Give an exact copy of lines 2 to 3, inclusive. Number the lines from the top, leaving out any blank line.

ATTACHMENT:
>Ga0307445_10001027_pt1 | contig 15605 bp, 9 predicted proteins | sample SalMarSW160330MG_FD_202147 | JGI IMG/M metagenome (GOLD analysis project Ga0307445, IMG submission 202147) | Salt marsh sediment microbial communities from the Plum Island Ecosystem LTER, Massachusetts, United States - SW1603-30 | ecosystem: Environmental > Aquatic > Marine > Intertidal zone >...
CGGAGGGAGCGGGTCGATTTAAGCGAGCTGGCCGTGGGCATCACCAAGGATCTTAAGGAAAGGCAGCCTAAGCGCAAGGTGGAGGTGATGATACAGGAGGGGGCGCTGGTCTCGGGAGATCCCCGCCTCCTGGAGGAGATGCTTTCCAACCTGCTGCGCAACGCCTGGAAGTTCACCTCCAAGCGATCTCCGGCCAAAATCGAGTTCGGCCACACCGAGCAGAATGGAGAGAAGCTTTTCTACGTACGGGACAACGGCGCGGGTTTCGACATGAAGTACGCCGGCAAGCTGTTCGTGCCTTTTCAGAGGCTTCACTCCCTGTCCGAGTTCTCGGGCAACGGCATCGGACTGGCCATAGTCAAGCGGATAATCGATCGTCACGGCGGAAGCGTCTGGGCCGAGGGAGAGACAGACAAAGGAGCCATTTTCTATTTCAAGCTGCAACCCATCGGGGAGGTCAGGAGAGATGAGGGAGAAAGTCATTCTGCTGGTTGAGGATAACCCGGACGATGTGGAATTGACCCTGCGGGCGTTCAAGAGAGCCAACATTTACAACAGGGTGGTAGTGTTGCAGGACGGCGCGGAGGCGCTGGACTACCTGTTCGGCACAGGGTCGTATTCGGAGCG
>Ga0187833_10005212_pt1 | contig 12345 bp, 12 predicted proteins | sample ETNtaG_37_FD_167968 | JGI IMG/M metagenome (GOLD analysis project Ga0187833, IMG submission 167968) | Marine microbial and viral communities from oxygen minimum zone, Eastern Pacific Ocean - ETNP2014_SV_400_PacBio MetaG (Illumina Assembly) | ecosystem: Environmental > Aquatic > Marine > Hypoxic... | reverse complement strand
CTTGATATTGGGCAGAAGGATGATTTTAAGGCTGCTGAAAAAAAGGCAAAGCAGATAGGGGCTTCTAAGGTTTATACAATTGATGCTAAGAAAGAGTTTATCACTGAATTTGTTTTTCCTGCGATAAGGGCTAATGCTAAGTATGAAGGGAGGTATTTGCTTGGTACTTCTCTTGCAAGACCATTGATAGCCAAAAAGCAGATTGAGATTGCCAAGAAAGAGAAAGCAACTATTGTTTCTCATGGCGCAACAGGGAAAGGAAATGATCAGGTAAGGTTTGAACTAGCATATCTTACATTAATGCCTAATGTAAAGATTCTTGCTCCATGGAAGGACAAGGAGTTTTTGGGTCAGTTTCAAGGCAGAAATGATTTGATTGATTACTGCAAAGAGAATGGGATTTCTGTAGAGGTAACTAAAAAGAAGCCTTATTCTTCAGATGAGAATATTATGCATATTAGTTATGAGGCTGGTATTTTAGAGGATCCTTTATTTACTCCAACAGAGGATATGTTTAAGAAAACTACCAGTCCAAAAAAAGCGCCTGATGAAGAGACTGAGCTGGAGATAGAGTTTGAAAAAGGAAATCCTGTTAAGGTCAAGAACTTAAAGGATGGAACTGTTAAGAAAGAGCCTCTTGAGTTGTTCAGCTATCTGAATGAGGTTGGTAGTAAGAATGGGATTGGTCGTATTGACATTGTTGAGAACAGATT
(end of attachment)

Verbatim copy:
CGGAGGGAGCGGGTCGATTTAAGCGAGCTGGCCGTGGGCATCACCAAGGATCTTAAGGAAAGGCAGCCTAAGCGCAAGGTGGAGGTGATGATACAGGAGGGGGCGCTGGTCTCGGGAGATCCCCGCCTCCTGGAGGAGATGCTTTCCAACCTGCTGCGCAACGCCTGGAAGTTCACCTCCAAGCGATCTCCGGCCAAAATCGAGTTCGGCCACACCGAGCAGAATGGAGAGAAGCTTTTCTACGTACGGGACAACGGCGCGGGTTTCGACATGAAGTACGCCGGCAAGCTGTTCGTGCCTTTTCAGAGGCTTCACTCCCTGTCCGAGTTCTCGGGCAACGGCATCGGACTGGCCATAGTCAAGCGGATAATCGATCGTCACGGCGGAAGCGTCTGGGCCGAGGGAGAGACAGACAAAGGAGCCATTTTCTATTTCAAGCTGCAACCCATCGGGGAGGTCAGGAGAGATGAGGGAGAAAGTCATTCTGCTGGTTGAGGATAACCCGGACGATGTGGAATTGACCCTGCGGGCGTTCAAGAGAGCCAACATTTACAACAGGGTGGTAGTGTTGCAGGACGGCGCGGAGGCGCTGGACTACCTGTTCGGCACAGGGTCGTATTCGGAGCG
>Ga0187833_10005212_pt1 | contig 12345 bp, 12 predicted proteins | sample ETNtaG_37_FD_167968 | JGI IMG/M metagenome (GOLD analysis project Ga0187833, IMG submission 167968) | Marine microbial and viral communities from oxygen minimum zone, Eastern Pacific Ocean - ETNP2014_SV_400_PacBio MetaG (Illumina Assembly) | ecosystem: Environmental > Aquatic > Marine > Hypoxic... | reverse complement strand